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Diamond Ventures, LLC v. Baruah

March 29, 2010


The opinion of the court was delivered by: Gladys Kessler United States District Judge


In this case brought under the Equal Credit Opportunity Act ("ECOA"), Plaintiff, Diamond Ventures, LLC ("Diamond"), claims that the Small Business Administration ("SBA") discriminated against it as a minority-owned company when it failed to license it as a Small Business Investment Company ("SBIC"). Defendant moves for summary judgment pursuant to Rule 56 of the Federal Rules of Civil Procedure, which Plaintiff has opposed. Upon consideration of the parties' submissions and the entire record, and for the following reasons, the Court will deny Defendant's motion.


SBICs are privately owned companies the SBA licenses to provide financing and consulting services to small businesses. See 15 U.S.C. § 681 et seq. In December 2001, Diamond submitted to the SBA a Management Assessment Questionnaire ("MAQ") dated December 7, 2001, to obtain a Participating Securities SBIC license. Def's Mot., Declaration of Harry Haskins ("Haskins Decl.") [Dkt. No. 90-2] ¶ 20. The MAQ was referred to SBA Financial Analyst Karen Ellis for review. Id. Subsequently, Diamond submitted a revised or amended MAQ dated March 29, 2002. Id. ¶¶ 20-21. Diamond proposed "to focus on funding businesses in inner city low income areas with high African American populations." 2nd Am. Compl. [Dkt. No. 47] ¶ 57. By letter of April 24, 2002, Diamond submitted another amended MAQ and requested the SBA to review Diamond as a Debenture Securities Licensee, rather than as a Participating Securities Licensee. Haskins Decl., Ex. 4 (sealed).

Ellis recommended against inviting Plaintiff for an interview, and on June 4, 2002, Defendant's Investment Committee unanimously adopted her recommendation, effectively rejecting Diamond's proposal for an SBIC license. Haskins Ex. 6; see 2nd Am. Compl. ¶ 14 ("The SBA does not accept SBIC license applications from those who have not been invited."). Defendant explained its decision in a detailed letter to Plaintiff dated July 23, 2002. Haskins Decl., Ex. 7. Following a meeting with Plaintiff in September 2002, Defendant agreed to review another MAQ submitted by Diamond, in October, 2002, Haskins Decl. ¶ 32, and assigned it to SBA Analyst Stephen Knott for review, Haskins Decl. ¶ 33. Knott also recommended against inviting Plaintiff for an interview, and the Investment Committee again unanimously adopted the recommendation. Id. ¶ 34. Defendant explained its decision in a detailed letter dated February 25, 2003. Haskins Decl., Ex. 11.*fn1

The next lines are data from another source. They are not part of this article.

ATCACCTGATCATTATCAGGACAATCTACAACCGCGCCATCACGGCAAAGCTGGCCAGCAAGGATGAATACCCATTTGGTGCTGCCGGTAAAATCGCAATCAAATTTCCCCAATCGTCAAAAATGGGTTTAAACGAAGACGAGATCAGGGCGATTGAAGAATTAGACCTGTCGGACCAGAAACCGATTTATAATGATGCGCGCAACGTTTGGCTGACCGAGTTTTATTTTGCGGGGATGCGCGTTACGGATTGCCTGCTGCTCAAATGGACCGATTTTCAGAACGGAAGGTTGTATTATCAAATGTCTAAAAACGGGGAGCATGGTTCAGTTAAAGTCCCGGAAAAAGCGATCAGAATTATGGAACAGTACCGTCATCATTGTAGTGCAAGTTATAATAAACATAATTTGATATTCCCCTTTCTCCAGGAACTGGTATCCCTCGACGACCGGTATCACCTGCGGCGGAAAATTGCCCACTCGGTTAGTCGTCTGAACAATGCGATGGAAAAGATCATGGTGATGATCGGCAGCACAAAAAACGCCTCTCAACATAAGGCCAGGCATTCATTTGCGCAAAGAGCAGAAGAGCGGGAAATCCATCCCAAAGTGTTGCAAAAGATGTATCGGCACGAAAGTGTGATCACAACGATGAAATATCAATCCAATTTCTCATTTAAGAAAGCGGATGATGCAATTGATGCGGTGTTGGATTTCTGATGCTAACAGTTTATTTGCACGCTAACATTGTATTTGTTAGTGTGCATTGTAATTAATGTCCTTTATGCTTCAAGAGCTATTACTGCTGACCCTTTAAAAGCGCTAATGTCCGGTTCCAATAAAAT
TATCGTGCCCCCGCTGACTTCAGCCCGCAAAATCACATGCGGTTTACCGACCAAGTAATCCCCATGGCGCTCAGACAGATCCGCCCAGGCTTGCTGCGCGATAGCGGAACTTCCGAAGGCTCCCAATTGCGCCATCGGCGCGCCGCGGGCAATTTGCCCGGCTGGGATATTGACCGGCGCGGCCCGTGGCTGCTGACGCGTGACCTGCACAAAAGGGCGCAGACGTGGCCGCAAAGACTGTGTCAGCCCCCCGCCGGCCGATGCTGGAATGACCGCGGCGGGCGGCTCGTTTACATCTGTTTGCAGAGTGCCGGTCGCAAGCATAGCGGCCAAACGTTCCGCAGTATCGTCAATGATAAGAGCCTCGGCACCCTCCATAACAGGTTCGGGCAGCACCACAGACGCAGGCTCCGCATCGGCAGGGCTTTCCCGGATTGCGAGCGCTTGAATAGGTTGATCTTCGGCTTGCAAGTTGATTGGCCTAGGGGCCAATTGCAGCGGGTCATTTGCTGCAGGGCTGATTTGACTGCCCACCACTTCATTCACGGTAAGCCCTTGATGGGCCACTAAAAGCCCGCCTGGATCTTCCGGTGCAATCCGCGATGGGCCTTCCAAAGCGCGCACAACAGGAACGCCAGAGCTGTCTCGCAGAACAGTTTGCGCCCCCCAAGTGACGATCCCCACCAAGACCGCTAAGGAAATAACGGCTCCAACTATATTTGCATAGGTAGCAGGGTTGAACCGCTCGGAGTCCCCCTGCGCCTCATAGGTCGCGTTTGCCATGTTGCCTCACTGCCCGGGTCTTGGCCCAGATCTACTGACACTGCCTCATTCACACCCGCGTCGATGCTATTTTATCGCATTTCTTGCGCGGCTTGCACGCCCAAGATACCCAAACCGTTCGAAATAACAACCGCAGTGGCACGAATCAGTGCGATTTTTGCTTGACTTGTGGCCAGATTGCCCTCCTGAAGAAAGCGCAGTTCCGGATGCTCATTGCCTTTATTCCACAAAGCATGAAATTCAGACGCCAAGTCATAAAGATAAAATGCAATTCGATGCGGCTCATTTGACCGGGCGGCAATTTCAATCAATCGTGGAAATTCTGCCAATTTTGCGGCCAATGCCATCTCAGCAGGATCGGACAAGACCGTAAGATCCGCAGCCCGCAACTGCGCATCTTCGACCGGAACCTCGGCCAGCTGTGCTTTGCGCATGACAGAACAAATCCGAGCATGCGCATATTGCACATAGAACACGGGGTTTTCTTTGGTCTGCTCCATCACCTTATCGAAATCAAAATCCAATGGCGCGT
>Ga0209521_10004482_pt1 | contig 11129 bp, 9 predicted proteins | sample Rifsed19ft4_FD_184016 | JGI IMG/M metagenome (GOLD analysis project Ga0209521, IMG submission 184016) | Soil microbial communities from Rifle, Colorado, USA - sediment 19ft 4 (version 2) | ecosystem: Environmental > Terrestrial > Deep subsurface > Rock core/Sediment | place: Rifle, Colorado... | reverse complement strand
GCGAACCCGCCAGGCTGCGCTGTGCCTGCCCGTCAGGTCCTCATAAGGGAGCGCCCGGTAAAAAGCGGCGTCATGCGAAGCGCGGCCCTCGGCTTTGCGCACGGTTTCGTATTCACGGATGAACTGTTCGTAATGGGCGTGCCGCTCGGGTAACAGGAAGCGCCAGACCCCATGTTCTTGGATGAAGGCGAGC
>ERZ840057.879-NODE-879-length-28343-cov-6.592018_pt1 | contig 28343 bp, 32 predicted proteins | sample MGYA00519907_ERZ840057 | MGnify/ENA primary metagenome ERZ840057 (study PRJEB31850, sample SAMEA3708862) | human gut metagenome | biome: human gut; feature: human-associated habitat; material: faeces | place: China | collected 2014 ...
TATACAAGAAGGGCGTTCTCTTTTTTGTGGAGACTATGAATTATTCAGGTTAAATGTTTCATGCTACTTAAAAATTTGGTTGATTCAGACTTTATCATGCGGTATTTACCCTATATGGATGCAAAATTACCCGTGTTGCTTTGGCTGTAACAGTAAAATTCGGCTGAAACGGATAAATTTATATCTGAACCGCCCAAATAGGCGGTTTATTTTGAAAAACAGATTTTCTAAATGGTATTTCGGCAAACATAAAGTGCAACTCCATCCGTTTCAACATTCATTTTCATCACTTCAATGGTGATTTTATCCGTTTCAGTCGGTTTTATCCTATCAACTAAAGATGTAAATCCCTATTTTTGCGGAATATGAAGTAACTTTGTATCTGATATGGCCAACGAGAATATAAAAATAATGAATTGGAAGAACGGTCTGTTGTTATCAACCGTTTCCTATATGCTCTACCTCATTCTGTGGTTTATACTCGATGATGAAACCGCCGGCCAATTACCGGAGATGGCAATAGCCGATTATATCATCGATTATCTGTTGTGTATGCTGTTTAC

Earl Peek, who was a member of Diamond's management team, filed this civil action pro se on June 30, 2003. His second amended complaint filed on December 12, 2003, substituted Diamond Ventures, LLC, as the proper plaintiff. The parties commenced discovery in June 2004 following the Court's denial of Defendant's Rule 12(b)(6) motion to dismiss on the ground that Defendant is not a creditor within the meaning of ECOA. See Memorandum Opinion and Order of June 8, 2004 [Dkt. No. 25]. Defendant has not renewed the foregoing argument as a basis for dismissal or summary judgment.

Defendant filed its Motion for Summary Judgment on October 30, 2008 and briefing was completed on March 26, 2009.


Summary judgment is warranted only "if the pleadings, the discovery and disclosure materials on file, and any affidavits show that there is no genuine issue as to any material fact and that the movant is entitled to judgment as a matter of law." Fed. R. Civ. P. 56(c); see Celotex Corp. v. Catrett, 477 U.S. 317 (1986). As a general rule, "[i]n deciding whether there is a genuine issue of fact before it, the court must assume the truth of all statements proffered by the party opposing summary judgment." Greene v. Dalton, 164 F.3d 671, 674 (D.C. Cir. 1999). All reasonable inferences that may be drawn from the facts must be drawn in favor of the nonmoving party. Anderson v. Liberty Lobby, Inc., 477 U.S. 242, 255 (1986). The non-movant, however, "may not rest upon the mere allegations or denials of his pleading, but... must set forth specific facts showing that there is a genuine issue for trial." Id., 477 U.S. at 248.